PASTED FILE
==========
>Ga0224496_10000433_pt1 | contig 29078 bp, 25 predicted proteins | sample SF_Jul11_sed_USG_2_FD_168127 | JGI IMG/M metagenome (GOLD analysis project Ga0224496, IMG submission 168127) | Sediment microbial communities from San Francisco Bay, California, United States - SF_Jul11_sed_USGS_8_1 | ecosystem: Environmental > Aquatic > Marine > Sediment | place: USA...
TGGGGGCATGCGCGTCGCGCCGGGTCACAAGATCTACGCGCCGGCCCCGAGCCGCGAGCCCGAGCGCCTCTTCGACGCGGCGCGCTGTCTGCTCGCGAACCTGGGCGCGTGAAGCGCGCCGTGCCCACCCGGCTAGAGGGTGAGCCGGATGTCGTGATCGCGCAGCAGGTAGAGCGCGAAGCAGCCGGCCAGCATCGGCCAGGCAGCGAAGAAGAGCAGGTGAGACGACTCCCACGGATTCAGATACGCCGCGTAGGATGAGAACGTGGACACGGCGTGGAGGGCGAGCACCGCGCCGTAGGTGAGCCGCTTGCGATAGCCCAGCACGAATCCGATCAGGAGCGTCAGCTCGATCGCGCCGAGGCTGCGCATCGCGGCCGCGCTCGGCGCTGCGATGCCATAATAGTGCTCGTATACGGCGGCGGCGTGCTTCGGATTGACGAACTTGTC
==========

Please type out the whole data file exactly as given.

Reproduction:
>Ga0224496_10000433_pt1 | contig 29078 bp, 25 predicted proteins | sample SF_Jul11_sed_USG_2_FD_168127 | JGI IMG/M metagenome (GOLD analysis project Ga0224496, IMG submission 168127) | Sediment microbial communities from San Francisco Bay, California, United States - SF_Jul11_sed_USGS_8_1 | ecosystem: Environmental > Aquatic > Marine > Sediment | place: USA...
TGGGGGCATGCGCGTCGCGCCGGGTCACAAGATCTACGCGCCGGCCCCGAGCCGCGAGCCCGAGCGCCTCTTCGACGCGGCGCGCTGTCTGCTCGCGAACCTGGGCGCGTGAAGCGCGCCGTGCCCACCCGGCTAGAGGGTGAGCCGGATGTCGTGATCGCGCAGCAGGTAGAGCGCGAAGCAGCCGGCCAGCATCGGCCAGGCAGCGAAGAAGAGCAGGTGAGACGACTCCCACGGATTCAGATACGCCGCGTAGGATGAGAACGTGGACACGGCGTGGAGGGCGAGCACCGCGCCGTAGGTGAGCCGCTTGCGATAGCCCAGCACGAATCCGATCAGGAGCGTCAGCTCGATCGCGCCGAGGCTGCGCATCGCGGCCGCGCTCGGCGCTGCGATGCCATAATAGTGCTCGTATACGGCGGCGGCGTGCTTCGGATTGACGAACTTGTC